Disney CEO Iger departs Apple board Beforehand of Apple TV Plus Launching

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Disney CEO Bob Iger and Apple CEO Steve Jobs worked closely together. Iger this week resigned from Apple’s plank since the two companies gear up to compete in streaming video. 


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Disney CEO Bob Iger has resigned from Apple’s plank since the two businesses prepare to compete using their streaming services. 

In a regulatory filing Friday, Apple stated Iger resigned out of the eight-person board on Sept. 10. The firm in a statement lauded Iger’s period as a “exemplary board member” and called him a “dedicated, visionary CEO.”

“More than anything, Bob is our friend,” Apple said. “He leads with his heart, and he has always been generous with his time and advice. While we will greatly miss his contributions as a board member, we respect his decision, and we have every expectation that our relationship with both Bob and Disney will continue far into the future.”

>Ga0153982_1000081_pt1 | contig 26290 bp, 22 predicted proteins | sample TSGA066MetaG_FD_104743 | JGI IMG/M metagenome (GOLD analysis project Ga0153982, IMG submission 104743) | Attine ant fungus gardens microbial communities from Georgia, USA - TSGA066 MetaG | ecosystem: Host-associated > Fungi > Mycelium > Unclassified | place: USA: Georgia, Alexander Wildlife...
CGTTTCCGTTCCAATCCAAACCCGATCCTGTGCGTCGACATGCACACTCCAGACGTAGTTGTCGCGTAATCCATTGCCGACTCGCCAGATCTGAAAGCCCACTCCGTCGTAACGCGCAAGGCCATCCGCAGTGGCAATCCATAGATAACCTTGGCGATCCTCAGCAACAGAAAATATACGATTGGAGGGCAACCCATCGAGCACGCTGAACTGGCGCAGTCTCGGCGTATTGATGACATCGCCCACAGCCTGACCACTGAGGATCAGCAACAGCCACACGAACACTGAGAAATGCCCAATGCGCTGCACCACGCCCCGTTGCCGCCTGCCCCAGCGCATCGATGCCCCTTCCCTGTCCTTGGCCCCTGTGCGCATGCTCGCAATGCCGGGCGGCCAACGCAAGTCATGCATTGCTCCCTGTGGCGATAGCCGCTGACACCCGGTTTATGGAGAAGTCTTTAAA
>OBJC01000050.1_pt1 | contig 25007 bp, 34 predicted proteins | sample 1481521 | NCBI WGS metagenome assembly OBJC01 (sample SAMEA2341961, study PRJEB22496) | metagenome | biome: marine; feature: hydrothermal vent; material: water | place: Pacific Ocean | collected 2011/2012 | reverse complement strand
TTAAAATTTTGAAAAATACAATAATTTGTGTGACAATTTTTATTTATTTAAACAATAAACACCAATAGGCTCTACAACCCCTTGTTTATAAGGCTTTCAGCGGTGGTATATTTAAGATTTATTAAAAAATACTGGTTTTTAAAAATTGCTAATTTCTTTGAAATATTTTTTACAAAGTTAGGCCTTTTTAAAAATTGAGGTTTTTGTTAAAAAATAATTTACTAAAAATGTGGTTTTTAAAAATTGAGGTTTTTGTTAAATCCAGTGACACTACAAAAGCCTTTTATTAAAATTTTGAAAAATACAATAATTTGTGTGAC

Disney did not immediately respond to a request for comment. 


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Apple’s Apple TV Plus service will probably cost $5 per month once it becomes available Nov. 1, while Disney’s brand new Disney Plus streaming agency will establish Nov. 12 for $7 per month. 

Both services combine a competitive entertainment arena dominated by Netflix. For Apple, the streaming support a part of its drive to extend beyond the iPhone. The firm still makes all its cash from its favorite smartphonebut it is relying on providers such as Apple TV Plus and Arcade to keep customers locked in to its ecosystem — and giving it a more normal monthly fee rather than an occasional iPhone buy. 

Iger, a longtime Disney executive, combined Apple’s plank in 2011, a month later Steve Jobs died. The two have to know each other while Jobs functioned on Disney’s board after its purchase of Pixar Animation Studios in 2006. Before Jobs expired, he asked Iger to take his place on the Apple board if he had been gone.

Iger in April stated he would resign from Apple’s board if the two started competing more. At the time, he didn’t believe it was a problem. 

“When the business of direct to consumer television or movies is discussed on the Apple board, I recuse myself those discussions,” Iger said during an interview with CNBC. “There aren’t many of them, they’re still a very small business to Apple. And I’m not at that point where I think it’s problematic, but it’s something that I need to continue to monitor.”

CNET’s Joan Solsman and Ian Sherr contributed to the report. 


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